Muskan Dhandhi
‘Constructing a Cultural Bridge between Africa and Haryana: Analysing Performativity, Humour and Didacticism in Children’s Folklore’
This paper aims to contextualise humour, didacticism and performativity in Haryanvi and African children’s folklore. It will draw a contrast yet depict many similarities between the African continent and Haryana state in Northern India and their respective cultures.  Children’s folklore across Africa and Haryana have several folk texts which create humour with animal and mock characters, delivering a didactic element in the narrative of the text. The performance of the narrator and the cultural positioning of the listener (child) also varies from one cultural backdrop to another, thereby situating the text in direct relation to its culture. In such scenarios, how will children’s folklore bridge the gap between two culturally diverse nations?  The paper will enable the audience and the reader to connect both postcolonial countries with their own children’s folklore through a comparative study, which will analyse the folk texts through a cultural analysis and will also read humour, didacticism and the theoretical framework of Performativity.

Ruth Finnegan
‘Studying Africa and Literature:   Interactions of Folklore and Anthropology’
Are the two disciplines the same in this study? Well, yes and no. They anticipate each other, catch up, diverge, leap frog, run parallel , even at times, depending where you are and what language you use, coalesce. In this presentation, I sketch a brief overview of their varying but  at times overlapping approaches to such topics such as origins, survivals, dispersion, formulae, tradition, terminology,  and more recently orality and the long interactions of text and performance.  The talk will end with some speculations about what directions future study might take.

James H. Grayson.  
‘The Rabbit, the Monkey and the Water Monster:  How a Buddhist Tale Spread from India to East Asia and Africa’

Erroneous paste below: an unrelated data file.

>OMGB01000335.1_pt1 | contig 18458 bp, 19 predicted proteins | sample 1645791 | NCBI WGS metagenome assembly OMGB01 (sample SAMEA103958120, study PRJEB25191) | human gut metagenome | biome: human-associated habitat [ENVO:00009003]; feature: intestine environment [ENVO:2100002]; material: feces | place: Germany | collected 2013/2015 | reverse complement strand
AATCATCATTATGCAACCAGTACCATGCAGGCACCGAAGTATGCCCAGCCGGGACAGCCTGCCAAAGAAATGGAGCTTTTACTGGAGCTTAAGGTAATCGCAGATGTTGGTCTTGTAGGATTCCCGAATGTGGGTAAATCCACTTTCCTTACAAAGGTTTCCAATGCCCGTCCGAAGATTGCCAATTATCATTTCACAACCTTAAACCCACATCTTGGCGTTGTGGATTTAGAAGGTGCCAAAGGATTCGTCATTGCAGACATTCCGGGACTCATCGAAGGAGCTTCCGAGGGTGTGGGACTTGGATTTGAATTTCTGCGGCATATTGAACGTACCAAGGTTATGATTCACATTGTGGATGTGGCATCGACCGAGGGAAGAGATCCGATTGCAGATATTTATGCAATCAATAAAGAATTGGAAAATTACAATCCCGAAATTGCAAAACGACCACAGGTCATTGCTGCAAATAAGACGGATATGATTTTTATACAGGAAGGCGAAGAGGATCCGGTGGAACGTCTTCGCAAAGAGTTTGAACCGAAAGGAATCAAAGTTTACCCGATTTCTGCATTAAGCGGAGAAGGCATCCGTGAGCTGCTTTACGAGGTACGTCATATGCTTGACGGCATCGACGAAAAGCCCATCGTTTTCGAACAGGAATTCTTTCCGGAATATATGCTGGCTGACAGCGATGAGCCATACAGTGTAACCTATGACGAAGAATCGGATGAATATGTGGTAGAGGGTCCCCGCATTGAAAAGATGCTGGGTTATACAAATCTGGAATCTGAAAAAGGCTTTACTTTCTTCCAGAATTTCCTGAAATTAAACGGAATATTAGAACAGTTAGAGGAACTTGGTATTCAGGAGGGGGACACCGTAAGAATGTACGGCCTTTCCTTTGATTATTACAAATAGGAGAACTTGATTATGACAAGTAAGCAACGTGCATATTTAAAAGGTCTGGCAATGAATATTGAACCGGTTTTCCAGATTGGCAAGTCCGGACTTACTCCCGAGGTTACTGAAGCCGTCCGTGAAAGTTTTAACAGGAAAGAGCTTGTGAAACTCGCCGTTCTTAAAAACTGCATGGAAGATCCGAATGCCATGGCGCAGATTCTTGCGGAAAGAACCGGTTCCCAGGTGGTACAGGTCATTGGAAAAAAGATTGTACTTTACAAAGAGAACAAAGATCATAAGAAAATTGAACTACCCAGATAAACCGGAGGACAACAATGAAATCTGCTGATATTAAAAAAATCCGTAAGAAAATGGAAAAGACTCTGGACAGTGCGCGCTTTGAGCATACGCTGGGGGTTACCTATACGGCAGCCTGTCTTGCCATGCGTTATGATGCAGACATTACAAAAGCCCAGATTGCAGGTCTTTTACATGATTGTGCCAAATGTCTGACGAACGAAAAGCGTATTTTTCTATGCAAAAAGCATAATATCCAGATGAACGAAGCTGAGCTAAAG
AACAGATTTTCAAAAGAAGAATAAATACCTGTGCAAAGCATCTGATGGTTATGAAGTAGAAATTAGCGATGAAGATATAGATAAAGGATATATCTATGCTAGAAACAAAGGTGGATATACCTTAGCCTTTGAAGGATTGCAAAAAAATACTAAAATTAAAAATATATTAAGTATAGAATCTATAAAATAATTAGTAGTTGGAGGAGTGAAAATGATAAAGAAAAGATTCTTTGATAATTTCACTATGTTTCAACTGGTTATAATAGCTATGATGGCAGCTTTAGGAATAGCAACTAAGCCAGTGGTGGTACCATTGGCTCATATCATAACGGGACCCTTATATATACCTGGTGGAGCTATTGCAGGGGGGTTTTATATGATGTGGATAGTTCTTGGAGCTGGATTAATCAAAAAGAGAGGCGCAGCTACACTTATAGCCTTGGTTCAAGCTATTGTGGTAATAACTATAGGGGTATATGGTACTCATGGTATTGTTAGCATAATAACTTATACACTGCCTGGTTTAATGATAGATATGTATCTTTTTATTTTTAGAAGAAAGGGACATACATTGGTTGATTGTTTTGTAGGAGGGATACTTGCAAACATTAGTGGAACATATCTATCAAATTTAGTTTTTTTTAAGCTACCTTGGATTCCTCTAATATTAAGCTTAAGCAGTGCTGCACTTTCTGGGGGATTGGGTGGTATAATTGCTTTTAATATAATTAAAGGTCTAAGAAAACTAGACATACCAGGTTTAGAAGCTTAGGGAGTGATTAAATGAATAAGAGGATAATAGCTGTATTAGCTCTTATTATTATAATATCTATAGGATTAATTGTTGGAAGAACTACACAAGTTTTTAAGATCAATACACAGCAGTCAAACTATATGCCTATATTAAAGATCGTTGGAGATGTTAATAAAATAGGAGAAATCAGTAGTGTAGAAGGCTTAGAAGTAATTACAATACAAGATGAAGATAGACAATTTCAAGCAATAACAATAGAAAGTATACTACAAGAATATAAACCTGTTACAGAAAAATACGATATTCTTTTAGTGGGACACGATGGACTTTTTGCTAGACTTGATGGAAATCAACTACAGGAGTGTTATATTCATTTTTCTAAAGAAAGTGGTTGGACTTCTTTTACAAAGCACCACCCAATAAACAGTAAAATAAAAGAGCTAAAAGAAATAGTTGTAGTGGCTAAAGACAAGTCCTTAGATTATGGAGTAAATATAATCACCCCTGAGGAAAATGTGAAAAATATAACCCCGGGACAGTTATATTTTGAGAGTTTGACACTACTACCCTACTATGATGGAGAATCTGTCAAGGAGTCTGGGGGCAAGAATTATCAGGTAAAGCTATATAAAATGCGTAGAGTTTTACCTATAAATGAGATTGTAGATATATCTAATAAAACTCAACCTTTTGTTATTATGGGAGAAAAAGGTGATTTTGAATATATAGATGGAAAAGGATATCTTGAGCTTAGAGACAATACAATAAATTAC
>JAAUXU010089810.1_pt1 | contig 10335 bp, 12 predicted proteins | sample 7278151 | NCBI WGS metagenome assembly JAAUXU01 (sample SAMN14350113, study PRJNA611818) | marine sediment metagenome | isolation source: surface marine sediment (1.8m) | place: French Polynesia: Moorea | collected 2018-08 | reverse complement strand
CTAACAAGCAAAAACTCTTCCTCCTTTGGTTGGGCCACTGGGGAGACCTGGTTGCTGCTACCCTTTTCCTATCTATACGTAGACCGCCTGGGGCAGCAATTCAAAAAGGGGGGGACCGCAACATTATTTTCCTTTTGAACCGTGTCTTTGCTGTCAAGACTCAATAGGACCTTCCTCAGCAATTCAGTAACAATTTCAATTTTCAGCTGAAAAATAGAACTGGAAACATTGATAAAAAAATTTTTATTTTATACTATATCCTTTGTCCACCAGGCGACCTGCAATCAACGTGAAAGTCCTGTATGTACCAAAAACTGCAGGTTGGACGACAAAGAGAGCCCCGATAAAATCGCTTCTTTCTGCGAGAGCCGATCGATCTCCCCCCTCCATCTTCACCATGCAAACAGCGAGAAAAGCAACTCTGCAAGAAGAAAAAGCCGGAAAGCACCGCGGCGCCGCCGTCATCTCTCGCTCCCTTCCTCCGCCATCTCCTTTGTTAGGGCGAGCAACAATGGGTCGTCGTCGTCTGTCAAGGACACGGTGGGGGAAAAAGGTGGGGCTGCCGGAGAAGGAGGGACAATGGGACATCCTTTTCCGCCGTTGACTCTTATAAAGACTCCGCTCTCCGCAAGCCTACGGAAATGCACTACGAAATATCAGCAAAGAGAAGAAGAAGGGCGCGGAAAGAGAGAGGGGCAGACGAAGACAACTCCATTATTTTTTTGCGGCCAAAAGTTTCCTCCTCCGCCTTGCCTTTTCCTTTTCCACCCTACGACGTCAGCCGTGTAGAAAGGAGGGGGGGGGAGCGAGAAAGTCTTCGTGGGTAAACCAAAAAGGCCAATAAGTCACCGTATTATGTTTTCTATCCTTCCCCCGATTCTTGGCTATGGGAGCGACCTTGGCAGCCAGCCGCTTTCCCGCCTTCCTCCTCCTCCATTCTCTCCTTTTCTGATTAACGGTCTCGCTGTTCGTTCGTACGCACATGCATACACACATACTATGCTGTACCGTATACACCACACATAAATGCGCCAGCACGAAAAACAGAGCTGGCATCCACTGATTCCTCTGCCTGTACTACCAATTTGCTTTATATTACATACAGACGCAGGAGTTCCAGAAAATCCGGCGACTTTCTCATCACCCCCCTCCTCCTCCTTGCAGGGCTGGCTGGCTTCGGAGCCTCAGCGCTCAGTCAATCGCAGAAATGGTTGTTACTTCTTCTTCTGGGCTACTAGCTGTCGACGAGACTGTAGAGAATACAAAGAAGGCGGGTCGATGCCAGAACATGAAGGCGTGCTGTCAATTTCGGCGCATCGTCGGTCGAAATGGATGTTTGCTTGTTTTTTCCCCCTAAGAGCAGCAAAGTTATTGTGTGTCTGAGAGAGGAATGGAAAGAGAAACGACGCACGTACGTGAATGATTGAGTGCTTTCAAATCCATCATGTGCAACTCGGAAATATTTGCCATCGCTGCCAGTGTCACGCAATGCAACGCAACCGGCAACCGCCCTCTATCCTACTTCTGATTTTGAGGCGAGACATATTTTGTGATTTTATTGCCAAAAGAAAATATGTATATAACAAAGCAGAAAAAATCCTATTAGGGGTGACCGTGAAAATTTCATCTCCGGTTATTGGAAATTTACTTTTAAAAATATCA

Comparative and historic research is an important aspect of folklore research tracing the spread of folktales and narrative motifs from one culture to another.  In an earlier paper, I have traced the spread of an Indian folktale which was adopted by early Buddhist preachers to explain an aspect of Buddhist teaching and how this spread into East Asia becoming transformed and localised.  While the dramatic structure of the narrative remained the same, the background elements of character and physical setting become localised. This talk will discuss the spread of this same tale eastwards into eastern and central Africa and will reflect on how this type of folktale became localised in very different geographic and culture setting from its place and culture of origin.

Ruixuan Li
 ‘A Mother’s Concerns in a Cradle Song:  An Examination of Somali Lullabies from the Perspective of Lyric Poetry’
The lullaby is a special form of musical and verbal act that is found around the world.   While lullabies fulfil the function of lulling children to sleep, cross-culturally, the lexical contents of the songs and their function can seem to be at odds. Somali lullabies give voice to the hopes as well as the troubles of the mother, despite the fact that the young listener is incapable of understanding them. While singing to the specific addressee, the mother is usually addressing someone else.  This person could be a husband, a brother, a mother-in-law, a co-wife, or men in general.  My approach is to look at the poetic texts from a lyric perspective and explore how Somali women bring into play the rhetorical and semantic resource which are unique to Somali culture. Through a close reading of the texts in Somali lullabies, in this paper, I shall explore how the language of the lullabies reflects the concept of poetic address, which is a crucial element that western lyric theorists have conceptualized from poetry in European languages and that is salient in Somali lullabies. I shall also look into how the lullabies embody the identity of the Somali women and the potential social functions of the genre.


Raymond Apthorpe is the Honorary Secretary of the Royal Anthropological Institute who has been involved in reflective accounts of international aid studies, international humanitarian assistance and its institutions and practices.  He has worked for, and with, a variety of intergovernmental, governmental, and non-governmental bodies in the world of aid.  For the past five years he has served as a trustee of the RAI.